Michael: Of course I love “The Walking Dead” because it revitalized the town we live in. My property value has jumped back up to what I bought it! Huzzah! Thus, if anyone wants us up in LA, I can sell my house in a jiffy.

TB: There are currently 5 million projects based on or inspired by “The Wizard of Oz.” If you had to, what would your version be like?

Michael: Mine would be told from the point of view of The Flying Monkey Wrangler. Wait, wasn’t Chevy Chase in that?

Terrell: I’d be lazy and just adapt Cat Valente’s wonderful novel, “The Girl Who Circumnavigated Fairyland in a Ship of Her Own Making”. Best girl goes to fantasy-land story there is.

TB: If you could pick one — what movie do you wish you’d written?

Michael: This will date me. I’m not as young and hungry as that list would have you think, but I pitched the book “The Prestige” with Antonio Banderas attached. My take on it was more a horror flick. Nolan’s script definitely did a far better job than I would have. But, I feel vindicated, cause I knew it would make a great movie.

Terrell: I wish I had written the script, “A Killing on Carnival Row”. Movie? “Shaun of the Dead”.

TB: Man, I still pray that Travis Beacham’s script will get made one day.

Terrell: It’s so good.

TB: Describe the perfect writing day for you guys.

Michael: Once we wrote a first act in one day. It’s never happened before or since. We write extremely elaborate set-pieces. These Rube Goldberg mechanisms sometimes take a long time to execute. What can I say? Mousetrap was my very favorite game growing up.

Terrell: We’re kind of known for classy material, but that first-act-in-one-day script was a pothead version of “Day of the Triffids” and was perhaps the raunchiest thing ever set to paper. I still laugh about it. Any day where we’re laughing a lot is a good writing day.

TB: Aside from writing, what sort of things interests you both within, and outside of the film industry?

Michael: I own a Book and Record Store outside of Atlanta. So, I have a perfect excuse to be a hoarder. I’m also obsessed with delis and sazeracs. Although fried chicken is plentiful down here, a lean pastrami sandwich remains as elusive as Bigfoot.

Terrell: I read a lot of books. I have been accused of playing “Diablo 3” like it’s a fulltime job. I like gaming of all sorts and I used to be a part of the stand-up comedy scene for a short stint in Atlanta.

TB: When you’re sitting down to tackle a new project, is there a lot of research you do before hand? Obviously this may change per project, but do you have a sort of “plan of attack” each time out?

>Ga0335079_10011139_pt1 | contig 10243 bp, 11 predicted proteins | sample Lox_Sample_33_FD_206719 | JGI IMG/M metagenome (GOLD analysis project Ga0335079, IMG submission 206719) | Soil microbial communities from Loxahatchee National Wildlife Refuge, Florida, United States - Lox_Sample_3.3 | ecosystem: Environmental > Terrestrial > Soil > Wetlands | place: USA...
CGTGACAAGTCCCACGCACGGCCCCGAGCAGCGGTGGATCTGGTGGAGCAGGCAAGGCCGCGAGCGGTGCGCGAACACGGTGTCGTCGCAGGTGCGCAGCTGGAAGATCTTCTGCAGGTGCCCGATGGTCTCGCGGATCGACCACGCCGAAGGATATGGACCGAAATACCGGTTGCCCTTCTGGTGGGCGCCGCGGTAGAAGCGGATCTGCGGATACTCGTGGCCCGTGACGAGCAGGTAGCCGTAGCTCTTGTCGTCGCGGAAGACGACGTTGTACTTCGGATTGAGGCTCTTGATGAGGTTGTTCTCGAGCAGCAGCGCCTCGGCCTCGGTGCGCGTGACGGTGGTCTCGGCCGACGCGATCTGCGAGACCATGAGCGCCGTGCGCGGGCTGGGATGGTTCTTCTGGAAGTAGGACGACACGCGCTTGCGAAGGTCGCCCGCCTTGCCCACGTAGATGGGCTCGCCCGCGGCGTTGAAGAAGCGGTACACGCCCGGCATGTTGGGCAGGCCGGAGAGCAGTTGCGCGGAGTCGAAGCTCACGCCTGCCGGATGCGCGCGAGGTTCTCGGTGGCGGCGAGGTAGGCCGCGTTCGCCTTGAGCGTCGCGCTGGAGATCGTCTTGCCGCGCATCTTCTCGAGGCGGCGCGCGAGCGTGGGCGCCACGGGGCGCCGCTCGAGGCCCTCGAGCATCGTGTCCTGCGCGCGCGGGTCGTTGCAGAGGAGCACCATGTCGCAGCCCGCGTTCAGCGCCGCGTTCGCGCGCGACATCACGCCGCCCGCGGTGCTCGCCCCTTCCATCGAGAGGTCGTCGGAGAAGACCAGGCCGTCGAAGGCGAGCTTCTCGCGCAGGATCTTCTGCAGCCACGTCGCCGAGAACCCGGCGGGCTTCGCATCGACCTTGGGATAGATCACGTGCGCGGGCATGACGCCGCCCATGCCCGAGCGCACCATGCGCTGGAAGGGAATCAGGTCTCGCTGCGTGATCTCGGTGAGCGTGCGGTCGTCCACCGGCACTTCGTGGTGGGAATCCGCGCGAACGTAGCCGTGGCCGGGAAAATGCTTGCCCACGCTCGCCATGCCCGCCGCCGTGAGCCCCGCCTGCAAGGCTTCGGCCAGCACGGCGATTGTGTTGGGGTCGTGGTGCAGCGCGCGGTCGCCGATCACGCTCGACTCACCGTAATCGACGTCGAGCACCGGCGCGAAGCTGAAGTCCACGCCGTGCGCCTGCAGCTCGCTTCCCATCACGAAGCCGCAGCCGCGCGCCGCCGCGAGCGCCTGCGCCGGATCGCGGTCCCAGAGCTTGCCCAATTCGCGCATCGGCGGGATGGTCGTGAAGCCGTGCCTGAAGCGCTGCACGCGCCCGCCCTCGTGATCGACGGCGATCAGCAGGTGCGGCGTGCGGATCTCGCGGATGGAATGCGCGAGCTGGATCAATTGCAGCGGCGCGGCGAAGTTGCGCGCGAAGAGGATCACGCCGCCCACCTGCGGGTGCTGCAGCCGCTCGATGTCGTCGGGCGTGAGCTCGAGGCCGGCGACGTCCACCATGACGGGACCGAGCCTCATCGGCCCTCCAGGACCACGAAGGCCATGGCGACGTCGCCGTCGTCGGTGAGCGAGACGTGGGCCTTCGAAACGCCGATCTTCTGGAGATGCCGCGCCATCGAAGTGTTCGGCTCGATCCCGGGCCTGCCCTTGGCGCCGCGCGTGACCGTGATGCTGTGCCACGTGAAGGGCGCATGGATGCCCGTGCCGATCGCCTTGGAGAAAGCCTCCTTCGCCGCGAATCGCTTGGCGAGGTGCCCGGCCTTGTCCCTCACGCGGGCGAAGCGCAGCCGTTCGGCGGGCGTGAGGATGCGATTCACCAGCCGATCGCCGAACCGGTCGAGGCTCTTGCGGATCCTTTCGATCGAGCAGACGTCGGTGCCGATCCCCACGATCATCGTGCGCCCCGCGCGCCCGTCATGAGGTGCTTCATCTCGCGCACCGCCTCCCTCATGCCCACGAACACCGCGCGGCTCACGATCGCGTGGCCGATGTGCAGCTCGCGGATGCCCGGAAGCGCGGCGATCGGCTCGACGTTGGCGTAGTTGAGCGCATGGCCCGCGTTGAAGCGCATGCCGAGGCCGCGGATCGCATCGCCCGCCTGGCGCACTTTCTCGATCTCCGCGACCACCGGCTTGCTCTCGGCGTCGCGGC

Michael: We’ve written a lot of period pieces, so that means immersing ourselves in world building. Luckily, I own that book store. And, thank God for Wikipedia. I think the time and effort we put in world building shows on the page. Unfortunately, we sometimes end up speaking in atrocious English accents by the end of it.

TB: And when you sit down to actually conquer a script, what is often the easiest thing to come, and what are your struggles?

Michael: I think we tend to overpolish. Having a fear to finally release a draft into the world. I think we’ve set aside things in our desk a little too long.

Terrell: I don’t think we ever worry about set pieces or action. That stuff can come easily. Expressing the theme can be a struggle. Making the story resonate can be a struggle.

TB: And long term, I know we’ve chimed in on the “what’s next”, but in a perfect world, what do you want for your career next, in 5-years, 10-years, lifetime? What are your goals and aspirations?

Michael: I know there are no second acts, but I do hope to resurrect the screenwriting career I was building years back.

Terrell: First off, to be able to keep doing this. To keep writing. And to see something we’ve written get made.

TB: Random ultimatum scattershot: Buckaroo Banzai or James Bond and “The Goonies” or “Monster Squad”?

Michael: Buckaroo Banzai has always been one of my favorite movies. I’m still waiting for the sequel. I know Terrell and I argue over this all the time, but I hated “The Goonies” and “Monster Squad.” I never quite liked John Hughes either. But, then again, my writing partner hadn’t seen a movie before 1970 until he met me.

Terrell: My dad made me watch Buckaroo Banzai when I was a kid and I’ve never been the same since. Oddly, I sometimes find James Bond boring. Although I loved “Skyfall.” “The Goonies” all the way.

TB: Any last lingering thoughts?

Michael: I just hope nothing I’m associated with will ever be targeted for the “How Did This Get Made?” podcast. Although, at this point, I’d whore myself out to “Crocodile Dundee 4”.

Terrell: There’s a “Crocodile Dundee 3?”

 

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Still quiet here.sas